Permaculturing in Portugal

One family's attempts to live in a more planet-friendly way

Slow your roll

There is a saying about building. There is ‘good’, there is ‘fast’ and there is ‘cheap’. You can have any two.

This time last year I hired a local team of builders to put up a balcony and trellis on the main building, finish the schist facing stone on the log store, and re-roof the small building. I knew their work – many foreigners locally have had them turn schist animal houses into habitable structures – and it’s generally reasonable enough for the price, though you get what you pay for. I figured if I didn’t throw too many unfamiliar techniques and materials into the mix they couldn’t go wrong with a simple wooden structure. The main rationale was that they had ready access to the sizeable amount of chestnut timber which was needed to construct the balcony, and which we were struggling to lay our hands on, but in truth I was also succumbing to the frustrations of slow progress.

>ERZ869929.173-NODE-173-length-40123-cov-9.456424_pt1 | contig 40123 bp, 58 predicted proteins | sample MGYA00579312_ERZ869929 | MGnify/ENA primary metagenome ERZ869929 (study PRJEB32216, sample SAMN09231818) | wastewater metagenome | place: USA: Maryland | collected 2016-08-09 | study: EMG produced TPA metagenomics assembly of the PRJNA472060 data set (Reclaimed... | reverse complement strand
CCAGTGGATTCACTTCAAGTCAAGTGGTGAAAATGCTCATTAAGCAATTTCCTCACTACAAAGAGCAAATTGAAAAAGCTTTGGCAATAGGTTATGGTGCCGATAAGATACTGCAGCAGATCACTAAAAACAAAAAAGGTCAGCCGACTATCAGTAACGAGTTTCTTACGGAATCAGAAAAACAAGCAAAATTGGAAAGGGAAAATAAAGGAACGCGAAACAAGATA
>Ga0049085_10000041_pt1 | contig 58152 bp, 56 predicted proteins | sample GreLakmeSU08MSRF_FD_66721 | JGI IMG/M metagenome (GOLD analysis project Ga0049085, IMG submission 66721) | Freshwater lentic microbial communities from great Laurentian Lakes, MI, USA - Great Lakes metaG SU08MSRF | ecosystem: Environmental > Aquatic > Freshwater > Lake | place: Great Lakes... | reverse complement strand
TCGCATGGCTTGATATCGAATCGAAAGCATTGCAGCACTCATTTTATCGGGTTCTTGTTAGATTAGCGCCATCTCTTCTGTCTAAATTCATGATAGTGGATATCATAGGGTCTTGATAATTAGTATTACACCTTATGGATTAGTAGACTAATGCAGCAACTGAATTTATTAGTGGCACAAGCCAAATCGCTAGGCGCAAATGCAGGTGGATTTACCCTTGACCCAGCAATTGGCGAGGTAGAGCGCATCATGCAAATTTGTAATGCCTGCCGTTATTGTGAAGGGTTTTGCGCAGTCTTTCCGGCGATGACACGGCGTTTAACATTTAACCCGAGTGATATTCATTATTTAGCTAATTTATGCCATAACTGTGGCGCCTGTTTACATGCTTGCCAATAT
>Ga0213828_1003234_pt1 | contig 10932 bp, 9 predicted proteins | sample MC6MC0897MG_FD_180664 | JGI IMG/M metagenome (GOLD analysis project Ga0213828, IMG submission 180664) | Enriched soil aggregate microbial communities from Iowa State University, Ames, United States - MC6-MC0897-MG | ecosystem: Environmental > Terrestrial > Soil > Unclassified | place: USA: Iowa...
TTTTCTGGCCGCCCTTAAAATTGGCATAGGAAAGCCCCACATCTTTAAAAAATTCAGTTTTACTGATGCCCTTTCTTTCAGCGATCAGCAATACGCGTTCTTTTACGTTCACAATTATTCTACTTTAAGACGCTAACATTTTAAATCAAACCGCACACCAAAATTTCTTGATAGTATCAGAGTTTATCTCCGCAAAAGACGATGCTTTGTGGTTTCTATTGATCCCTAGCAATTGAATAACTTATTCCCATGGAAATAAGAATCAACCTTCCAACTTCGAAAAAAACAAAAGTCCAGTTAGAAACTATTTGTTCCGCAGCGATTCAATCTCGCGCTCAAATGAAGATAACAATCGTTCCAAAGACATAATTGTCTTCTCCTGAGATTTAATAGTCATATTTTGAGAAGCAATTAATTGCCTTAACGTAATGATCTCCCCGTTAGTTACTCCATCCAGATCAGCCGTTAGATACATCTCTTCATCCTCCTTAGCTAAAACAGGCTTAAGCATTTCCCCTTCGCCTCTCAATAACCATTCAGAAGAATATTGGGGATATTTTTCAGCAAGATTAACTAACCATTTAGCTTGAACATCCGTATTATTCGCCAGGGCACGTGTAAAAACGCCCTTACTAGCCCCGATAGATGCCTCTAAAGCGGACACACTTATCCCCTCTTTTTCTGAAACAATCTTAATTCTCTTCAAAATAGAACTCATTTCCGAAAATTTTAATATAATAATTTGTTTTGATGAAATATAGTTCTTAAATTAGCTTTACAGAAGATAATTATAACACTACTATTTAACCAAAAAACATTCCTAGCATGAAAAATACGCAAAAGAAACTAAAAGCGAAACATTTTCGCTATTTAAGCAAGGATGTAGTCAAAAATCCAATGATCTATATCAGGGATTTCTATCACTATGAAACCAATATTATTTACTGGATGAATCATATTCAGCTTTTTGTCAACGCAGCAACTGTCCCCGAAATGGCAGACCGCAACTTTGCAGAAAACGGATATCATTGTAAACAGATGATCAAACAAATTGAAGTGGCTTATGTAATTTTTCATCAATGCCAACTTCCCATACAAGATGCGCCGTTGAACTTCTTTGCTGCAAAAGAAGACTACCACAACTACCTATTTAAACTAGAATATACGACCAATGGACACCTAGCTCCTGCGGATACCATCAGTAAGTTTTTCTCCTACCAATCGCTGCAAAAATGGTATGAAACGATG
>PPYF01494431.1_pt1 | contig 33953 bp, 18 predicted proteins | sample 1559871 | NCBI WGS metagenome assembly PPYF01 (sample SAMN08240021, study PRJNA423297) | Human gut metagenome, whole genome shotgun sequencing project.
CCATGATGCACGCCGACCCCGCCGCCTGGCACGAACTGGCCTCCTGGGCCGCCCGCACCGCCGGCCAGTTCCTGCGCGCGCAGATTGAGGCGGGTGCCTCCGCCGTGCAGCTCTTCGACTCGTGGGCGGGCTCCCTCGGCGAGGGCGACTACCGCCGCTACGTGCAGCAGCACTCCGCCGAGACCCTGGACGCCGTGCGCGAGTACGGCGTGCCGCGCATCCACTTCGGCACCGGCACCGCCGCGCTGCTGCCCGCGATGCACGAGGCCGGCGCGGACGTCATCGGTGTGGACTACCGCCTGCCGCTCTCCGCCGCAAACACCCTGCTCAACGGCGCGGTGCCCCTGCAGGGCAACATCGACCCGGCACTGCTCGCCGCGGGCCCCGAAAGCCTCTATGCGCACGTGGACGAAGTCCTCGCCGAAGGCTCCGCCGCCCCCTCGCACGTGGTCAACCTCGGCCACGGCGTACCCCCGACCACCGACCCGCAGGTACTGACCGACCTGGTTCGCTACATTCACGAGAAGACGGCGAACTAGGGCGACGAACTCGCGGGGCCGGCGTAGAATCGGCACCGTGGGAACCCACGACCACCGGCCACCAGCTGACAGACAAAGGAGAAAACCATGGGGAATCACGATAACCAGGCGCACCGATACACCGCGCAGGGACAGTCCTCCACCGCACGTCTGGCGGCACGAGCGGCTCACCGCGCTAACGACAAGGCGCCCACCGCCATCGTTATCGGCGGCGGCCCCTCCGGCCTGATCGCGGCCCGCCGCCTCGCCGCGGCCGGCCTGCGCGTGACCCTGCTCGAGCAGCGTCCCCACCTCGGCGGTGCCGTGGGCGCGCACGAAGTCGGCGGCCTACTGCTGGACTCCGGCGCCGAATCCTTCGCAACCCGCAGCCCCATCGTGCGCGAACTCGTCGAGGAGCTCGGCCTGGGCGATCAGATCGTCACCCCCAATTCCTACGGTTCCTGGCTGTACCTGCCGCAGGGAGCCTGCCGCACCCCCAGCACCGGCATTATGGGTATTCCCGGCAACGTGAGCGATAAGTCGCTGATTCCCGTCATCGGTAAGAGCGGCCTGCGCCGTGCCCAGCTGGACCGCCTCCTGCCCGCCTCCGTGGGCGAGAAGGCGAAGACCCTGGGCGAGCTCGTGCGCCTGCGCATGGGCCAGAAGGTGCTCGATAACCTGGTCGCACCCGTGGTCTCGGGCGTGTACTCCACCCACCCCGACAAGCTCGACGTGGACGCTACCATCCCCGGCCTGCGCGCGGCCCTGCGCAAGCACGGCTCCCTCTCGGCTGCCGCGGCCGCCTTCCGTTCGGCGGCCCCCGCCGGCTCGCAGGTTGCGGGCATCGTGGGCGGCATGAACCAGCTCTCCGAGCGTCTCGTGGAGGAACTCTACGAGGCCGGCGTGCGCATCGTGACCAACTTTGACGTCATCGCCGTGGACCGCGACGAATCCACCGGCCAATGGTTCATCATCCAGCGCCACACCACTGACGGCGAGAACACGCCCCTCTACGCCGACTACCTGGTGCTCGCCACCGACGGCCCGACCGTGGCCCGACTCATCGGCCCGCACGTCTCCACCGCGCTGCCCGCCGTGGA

Finished balcony and trellis

Well I got ‘fast’. And I got (relatively) ‘cheap’ …

It wasn’t long before we spotted a problem though. Well actually quite a few, but one critical one. The central beam perpendicular to the house which carries most of the weight of the structure wasn’t up to the job. Had it been in the round (or even had it been braced), I doubt there would be such a problem, but it’s a sawn piece – a quarter of a substantial chestnut trunk – and as a sawn piece has nowhere near the same tensile strength as timber in the round. Within a couple of months, it was clearly sagging under the weight.

Sagging central beam

Sagging central beam

We factored in plans to replace it, but this week realised that some more drastic action was required.

Wayne, who has been away in the UK for a month and therefore had the benefit of a break in continuity here, was the one who noticed it. The beam was sagging more. And what’s more, there was a crack developing. Not only was there a crack developing, but there was a wet part and a dry part to the crack. The wet part would have got wet the last time it rained. And the dry part must have opened up since. The last time it rained was Saturday.